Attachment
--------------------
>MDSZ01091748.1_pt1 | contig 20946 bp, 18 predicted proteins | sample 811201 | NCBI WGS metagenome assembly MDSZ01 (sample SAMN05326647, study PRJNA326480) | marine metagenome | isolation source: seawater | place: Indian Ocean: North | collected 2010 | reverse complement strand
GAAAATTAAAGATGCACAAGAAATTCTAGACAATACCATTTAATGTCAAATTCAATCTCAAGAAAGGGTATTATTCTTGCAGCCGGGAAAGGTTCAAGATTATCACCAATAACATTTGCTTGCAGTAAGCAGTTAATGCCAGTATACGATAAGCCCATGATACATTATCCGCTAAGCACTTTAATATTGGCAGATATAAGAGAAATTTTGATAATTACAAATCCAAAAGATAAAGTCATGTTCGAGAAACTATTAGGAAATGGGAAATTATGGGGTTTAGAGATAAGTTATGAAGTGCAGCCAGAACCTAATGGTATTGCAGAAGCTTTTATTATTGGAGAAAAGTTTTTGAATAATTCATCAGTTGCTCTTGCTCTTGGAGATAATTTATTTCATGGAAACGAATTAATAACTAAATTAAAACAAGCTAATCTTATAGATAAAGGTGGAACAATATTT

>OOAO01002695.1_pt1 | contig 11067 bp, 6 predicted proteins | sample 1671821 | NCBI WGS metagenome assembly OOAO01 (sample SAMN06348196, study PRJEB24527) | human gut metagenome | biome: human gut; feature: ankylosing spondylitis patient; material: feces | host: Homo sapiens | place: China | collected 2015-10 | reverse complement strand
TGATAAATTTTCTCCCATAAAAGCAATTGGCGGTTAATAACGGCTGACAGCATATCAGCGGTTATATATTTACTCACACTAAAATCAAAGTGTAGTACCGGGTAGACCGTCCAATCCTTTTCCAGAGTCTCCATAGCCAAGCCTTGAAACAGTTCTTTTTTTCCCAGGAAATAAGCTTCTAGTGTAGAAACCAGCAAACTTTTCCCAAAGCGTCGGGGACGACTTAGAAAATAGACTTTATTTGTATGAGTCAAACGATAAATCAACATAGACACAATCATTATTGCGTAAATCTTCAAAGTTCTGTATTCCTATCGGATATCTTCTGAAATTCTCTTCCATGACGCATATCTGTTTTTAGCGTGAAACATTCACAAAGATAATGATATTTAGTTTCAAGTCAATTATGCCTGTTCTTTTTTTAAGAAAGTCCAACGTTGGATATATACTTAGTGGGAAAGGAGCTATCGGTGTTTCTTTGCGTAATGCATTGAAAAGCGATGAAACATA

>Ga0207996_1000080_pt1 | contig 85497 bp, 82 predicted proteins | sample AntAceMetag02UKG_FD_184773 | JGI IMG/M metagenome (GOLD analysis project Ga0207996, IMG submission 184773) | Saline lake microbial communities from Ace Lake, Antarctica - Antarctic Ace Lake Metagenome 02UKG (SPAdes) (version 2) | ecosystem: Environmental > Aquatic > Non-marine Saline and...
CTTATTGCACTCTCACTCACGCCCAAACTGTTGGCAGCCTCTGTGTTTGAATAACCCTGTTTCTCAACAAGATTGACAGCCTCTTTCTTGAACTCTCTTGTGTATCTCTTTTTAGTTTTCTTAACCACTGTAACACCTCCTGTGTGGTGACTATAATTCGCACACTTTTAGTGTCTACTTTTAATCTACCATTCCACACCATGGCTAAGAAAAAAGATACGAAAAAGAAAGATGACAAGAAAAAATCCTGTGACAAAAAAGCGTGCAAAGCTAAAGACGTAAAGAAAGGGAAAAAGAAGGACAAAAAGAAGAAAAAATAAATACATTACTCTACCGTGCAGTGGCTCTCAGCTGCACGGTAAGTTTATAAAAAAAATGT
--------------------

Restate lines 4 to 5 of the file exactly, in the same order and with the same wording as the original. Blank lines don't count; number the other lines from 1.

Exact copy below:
TGATAAATTTTCTCCCATAAAAGCAATTGGCGGTTAATAACGGCTGACAGCATATCAGCGGTTATATATTTACTCACACTAAAATCAAAGTGTAGTACCGGGTAGACCGTCCAATCCTTTTCCAGAGTCTCCATAGCCAAGCCTTGAAACAGTTCTTTTTTTCCCAGGAAATAAGCTTCTAGTGTAGAAACCAGCAAACTTTTCCCAAAGCGTCGGGGACGACTTAGAAAATAGACTTTATTTGTATGAGTCAAACGATAAATCAACATAGACACAATCATTATTGCGTAAATCTTCAAAGTTCTGTATTCCTATCGGATATCTTCTGAAATTCTCTTCCATGACGCATATCTGTTTTTAGCGTGAAACATTCACAAAGATAATGATATTTAGTTTCAAGTCAATTATGCCTGTTCTTTTTTTAAGAAAGTCCAACGTTGGATATATACTTAGTGGGAAAGGAGCTATCGGTGTTTCTTTGCGTAATGCATTGAAAAGCGATGAAACATA

>Ga0207996_1000080_pt1 | contig 85497 bp, 82 predicted proteins | sample AntAceMetag02UKG_FD_184773 | JGI IMG/M metagenome (GOLD analysis project Ga0207996, IMG submission 184773) | Saline lake microbial communities from Ace Lake, Antarctica - Antarctic Ace Lake Metagenome 02UKG (SPAdes) (version 2) | ecosystem: Environmental > Aquatic > Non-marine Saline and...